Familiarity breeds… comfort

Everybody knows shortcuts, right? Of course not. My folks have no idea what they are, but it doesn’t stop them getting things done. They often follow what we might call, the scenic route. It takes a bit longer, but they get there in  the end. This is their learned behaviour. Even though the icons in their software highlight what the shortcuts are, they still don’t use them. This could be in part because the labelling is not clear enough, but it might also be that they have no inclination to learn them.

Even if learned behaviour is more complicated, a user will normally tend towards it due to familiarity and even loyalty. This is a hard pattern to break.

When asking a user to change their behavioural patterns we need to ask ourselves a couple of questions:

  • Will the new pattern really benefit the user, or are we implementing it to appear ‘cool’ (insert whatever adjective here)?
  • If the new pattern is going to be useful, how do we get the users to adopt it?

Often the user will need to be invested in the product in order to invest their time in learning. Why, after all, learn a new process that you’re only going to utilise once or twice. Consider if your website/application is for one off use, or returning users.

Accept that not every user will change their behaviour. You may have a mix of novice users and advanced users. In which case, it might be enough that your advanced users adopt.

Carefully consider how you present the new pattern/feature. The interface should make it clear via style, placement and/or labelling.

So, now you’ve got the user to notice the new behavioural pattern required of them, they’ll use it, right? If only it were that simple! Now you’re up against ‘momentum behaviour’. Jakob Nielsen describes momentum behaviour as follows:

Sticking to a chosen approach, even after looking at a better option.

So, even though you’ve made your new process really clear and appealing, it still might not be adopted. This is because as users, if we’ve done something in the past we repeat rather than create a new pattern of behaviour. Even if our learned behaviour is more complicated we may tend towards it due to familiarity, and comfort.

Ultimately it comes down to cost and gain. Does the the gain of using the new process outweighs the cost of learning it? And this will depend on how often the user interacts with your software, and for what purposes.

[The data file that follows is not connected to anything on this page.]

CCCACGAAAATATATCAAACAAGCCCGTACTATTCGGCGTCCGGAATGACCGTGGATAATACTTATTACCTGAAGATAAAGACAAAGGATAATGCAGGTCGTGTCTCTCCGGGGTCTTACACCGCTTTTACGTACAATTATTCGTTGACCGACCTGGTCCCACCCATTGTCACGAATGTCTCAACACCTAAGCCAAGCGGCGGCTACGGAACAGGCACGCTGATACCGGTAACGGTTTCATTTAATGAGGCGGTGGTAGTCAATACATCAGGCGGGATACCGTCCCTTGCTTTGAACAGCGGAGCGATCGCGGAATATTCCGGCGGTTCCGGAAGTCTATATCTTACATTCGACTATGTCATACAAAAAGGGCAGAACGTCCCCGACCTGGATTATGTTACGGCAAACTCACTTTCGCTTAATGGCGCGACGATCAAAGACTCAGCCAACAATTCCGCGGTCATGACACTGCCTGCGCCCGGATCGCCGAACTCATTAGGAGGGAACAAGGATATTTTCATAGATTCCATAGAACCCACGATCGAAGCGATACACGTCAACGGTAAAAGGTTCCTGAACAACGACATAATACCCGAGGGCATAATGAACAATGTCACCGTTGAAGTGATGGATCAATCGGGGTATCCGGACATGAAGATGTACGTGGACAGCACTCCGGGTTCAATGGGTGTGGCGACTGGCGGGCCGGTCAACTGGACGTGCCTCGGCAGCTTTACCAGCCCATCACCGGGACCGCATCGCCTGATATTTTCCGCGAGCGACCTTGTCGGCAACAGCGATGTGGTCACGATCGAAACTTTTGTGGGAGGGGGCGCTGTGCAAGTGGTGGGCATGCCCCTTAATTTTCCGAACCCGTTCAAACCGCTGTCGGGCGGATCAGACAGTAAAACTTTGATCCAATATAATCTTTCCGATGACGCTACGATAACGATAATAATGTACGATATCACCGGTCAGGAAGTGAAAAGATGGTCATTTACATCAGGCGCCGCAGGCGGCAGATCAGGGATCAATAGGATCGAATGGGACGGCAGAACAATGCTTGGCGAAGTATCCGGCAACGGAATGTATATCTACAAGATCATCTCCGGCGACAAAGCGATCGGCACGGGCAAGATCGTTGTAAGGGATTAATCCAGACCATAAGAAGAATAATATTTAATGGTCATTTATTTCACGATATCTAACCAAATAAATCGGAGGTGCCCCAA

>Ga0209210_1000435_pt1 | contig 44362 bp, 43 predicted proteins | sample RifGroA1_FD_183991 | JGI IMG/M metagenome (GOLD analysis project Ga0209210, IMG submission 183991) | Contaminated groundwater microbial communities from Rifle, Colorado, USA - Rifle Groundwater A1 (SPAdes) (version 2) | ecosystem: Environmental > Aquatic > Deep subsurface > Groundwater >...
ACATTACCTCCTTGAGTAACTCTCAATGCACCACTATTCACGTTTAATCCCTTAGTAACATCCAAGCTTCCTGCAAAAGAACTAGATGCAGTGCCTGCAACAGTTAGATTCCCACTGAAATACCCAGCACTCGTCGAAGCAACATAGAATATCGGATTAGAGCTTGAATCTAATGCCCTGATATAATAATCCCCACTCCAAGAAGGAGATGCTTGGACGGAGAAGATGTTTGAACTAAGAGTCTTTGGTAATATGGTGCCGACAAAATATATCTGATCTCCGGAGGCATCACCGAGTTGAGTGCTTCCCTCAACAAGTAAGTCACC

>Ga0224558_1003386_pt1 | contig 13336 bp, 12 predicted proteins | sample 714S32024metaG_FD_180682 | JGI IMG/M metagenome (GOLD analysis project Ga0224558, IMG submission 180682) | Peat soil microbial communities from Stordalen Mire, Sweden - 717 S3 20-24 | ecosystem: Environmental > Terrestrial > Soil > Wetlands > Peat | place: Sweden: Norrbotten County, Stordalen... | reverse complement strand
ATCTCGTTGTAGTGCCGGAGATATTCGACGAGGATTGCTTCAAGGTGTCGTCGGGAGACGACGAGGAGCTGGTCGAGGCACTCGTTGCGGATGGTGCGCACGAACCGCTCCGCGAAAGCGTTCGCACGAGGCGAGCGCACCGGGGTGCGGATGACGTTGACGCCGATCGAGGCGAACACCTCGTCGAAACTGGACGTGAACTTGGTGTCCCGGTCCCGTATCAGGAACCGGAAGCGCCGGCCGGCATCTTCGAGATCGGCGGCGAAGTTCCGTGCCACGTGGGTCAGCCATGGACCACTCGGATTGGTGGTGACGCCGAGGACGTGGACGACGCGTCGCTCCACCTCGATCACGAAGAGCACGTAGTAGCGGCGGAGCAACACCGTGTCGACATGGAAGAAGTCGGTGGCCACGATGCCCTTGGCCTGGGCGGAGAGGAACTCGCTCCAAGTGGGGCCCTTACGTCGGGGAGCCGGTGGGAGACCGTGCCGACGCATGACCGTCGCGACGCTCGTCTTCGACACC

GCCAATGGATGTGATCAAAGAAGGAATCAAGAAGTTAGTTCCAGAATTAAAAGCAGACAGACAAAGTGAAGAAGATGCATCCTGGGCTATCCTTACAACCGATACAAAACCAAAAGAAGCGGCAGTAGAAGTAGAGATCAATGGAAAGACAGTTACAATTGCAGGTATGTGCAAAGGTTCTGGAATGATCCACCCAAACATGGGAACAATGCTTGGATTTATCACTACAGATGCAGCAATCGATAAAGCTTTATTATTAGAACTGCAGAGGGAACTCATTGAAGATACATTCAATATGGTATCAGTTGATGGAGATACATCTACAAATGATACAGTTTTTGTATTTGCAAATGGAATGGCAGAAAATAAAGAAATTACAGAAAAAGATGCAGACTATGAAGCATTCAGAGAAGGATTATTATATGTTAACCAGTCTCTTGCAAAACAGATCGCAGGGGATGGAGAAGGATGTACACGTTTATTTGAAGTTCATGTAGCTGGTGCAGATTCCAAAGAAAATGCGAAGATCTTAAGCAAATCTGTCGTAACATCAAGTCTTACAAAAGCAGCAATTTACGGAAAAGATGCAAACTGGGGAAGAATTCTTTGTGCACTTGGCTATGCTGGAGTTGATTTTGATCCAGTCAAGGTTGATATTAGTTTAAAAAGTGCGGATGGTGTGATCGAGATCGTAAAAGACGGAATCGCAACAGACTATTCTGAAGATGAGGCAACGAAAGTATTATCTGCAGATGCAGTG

The moral of the tale? Be careful asking your users to break their learned patterns unless there is something very real for them to gain. If they invest time in learning something that has little gain, they will not be happy users.

There’s more information about Behavioural Momentum on Wikipedia. It gets a bit (OK, a lot) sciency, but it’s really fascinating stuff.

 

 

 

 

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A few words on complexity.

Living with Complexity

I’ve just read a great book called ‘Living with Complexity’ by Donald A. Norman. You should read it. It rocks! Here’s the TLDR if you don’t have the time:

“If only today’s technology were simpler! It’s the universal lament, but it’s wrong. Don Norman writes that the complexity of our technology must mirror the complexity and richness of our lives. It’s not complexity that’s the problem, it’s bad design. Good design can tame complexity.”

That’s what the dust jacket says. And here are a few takeaway points from me:

Simplicity is a mental state, highly coupled with understanding. Something is perceived as simple when its actions, options, and appearance match the person’s conceptual model. That’s right: something is only complicated if you have trouble understanding it. Complexity is necessary. Complexity is what we require of our technology today. Complexity is an opportunity that can be embraced when users and designers find harmony. A great Experience Designer can increase the perceived simplicity of a product. It’s all in your head!

People might very well desire more capability and more ease of use, but we should not equate those with more features and more simplicity. What people want are usable devices, which translates into understandable ones. The whole point of human-centered design is to tame complexity, to turn what would appear to be a complicated tool into one that fits the task, one that is understandable, usable, enjoyable. Absolutely! We require our mobile phones to be complex – if your iPhone could only make and receive calls that would be no good. And even then, you’d want to know who was calling you, or who you were calling, so then an address book is required. What if you miss a call? A voicemail service is required. And then when we think about text messages, we want autocorrect, auto suggest, auto complete. Do we want to know if the message has been delivered, if it has been read? And that’s just phone calls and text messages. Then we require a high quality camera, internet access, apps, maps etc etc. It’s all pretty complex stuff, but you wouldn’t say your iPhone is difficult to use. It’s a breeze. And that’s where great Experience Design comes in!

 

 

 

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